Now, I personally have a relatively conservative personality. I’m more inclined to compromise than to be a radical and I have an attachment to the idea of balance, e.g. that we need a little of [x] and a little of [y] and that complementary opposition is philosophically and culturally valuable. I’m saying all this because I think it explains why I was doing this awful thing I just described. But hilariously, I was stopping myself coming from the other direction, too. I wanted to reference some queer games critiques and texts and held back for fear of upsetting them. I myself have no small amount of privilege — I identify as a cisgendered male, I’m white, I’m middle-class and able-bodied — and I began to wonder if that was keeping me from seeing the big picture. I became so concerned with not upsetting anyone too much that I was shying away from the mission of the thing that I had set out to do.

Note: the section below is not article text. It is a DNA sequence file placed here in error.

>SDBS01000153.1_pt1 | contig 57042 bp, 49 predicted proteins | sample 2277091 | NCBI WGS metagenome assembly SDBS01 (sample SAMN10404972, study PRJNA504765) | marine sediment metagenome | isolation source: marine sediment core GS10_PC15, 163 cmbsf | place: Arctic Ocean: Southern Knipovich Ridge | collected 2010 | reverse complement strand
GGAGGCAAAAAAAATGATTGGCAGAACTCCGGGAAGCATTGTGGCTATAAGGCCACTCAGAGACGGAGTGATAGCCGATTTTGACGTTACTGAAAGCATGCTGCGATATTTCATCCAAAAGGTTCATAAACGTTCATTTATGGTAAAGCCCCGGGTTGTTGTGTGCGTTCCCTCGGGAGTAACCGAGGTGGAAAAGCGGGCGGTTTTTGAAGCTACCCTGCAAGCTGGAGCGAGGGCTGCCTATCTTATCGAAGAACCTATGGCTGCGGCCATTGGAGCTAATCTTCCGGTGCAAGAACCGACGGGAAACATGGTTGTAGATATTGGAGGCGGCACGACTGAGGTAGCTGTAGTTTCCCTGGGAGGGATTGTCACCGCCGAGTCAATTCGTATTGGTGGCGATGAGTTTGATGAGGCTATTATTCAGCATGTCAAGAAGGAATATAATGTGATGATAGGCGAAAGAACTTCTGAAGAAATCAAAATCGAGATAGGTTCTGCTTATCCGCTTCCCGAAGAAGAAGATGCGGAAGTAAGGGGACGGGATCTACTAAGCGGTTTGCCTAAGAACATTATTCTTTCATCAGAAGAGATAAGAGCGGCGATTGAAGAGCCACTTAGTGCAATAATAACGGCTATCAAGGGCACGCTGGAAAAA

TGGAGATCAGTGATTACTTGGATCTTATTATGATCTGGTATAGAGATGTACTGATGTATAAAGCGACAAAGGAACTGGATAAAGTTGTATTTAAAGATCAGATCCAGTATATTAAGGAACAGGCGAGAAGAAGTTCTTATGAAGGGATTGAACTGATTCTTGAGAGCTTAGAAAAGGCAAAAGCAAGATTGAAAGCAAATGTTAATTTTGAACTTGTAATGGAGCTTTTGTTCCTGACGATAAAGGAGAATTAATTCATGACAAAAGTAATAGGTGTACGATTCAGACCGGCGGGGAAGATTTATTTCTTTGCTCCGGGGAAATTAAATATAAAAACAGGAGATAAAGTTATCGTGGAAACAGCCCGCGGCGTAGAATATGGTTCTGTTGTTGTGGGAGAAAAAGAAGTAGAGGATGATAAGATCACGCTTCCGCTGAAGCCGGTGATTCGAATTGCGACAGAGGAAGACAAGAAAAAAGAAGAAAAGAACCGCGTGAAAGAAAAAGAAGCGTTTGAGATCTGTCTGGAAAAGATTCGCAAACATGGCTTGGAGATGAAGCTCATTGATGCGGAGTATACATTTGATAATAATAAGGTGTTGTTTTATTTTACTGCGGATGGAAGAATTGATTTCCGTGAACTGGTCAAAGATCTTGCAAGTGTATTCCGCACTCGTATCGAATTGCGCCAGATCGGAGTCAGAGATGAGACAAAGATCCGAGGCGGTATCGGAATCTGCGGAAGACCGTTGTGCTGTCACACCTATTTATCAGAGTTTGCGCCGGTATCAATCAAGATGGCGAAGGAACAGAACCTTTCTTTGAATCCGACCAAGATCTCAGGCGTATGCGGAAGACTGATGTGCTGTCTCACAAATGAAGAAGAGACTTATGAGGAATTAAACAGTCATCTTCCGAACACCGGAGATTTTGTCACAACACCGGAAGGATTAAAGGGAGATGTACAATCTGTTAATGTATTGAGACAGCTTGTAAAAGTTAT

Does this sound like a familiar scenario?

I hope that when friends and colleagues in both academia and the industry read this, they’ll forgive my excesses, but the revised version of my original plan for this post is: Suck it up and take the risk.

I can hear the objections now: “But the market won’t support that!” “I’m not sure I can do it right; I’m worried about offending someone.” “You haven’t made a game/you’re not in the business; you don’t understand the process. It’s not that simple.”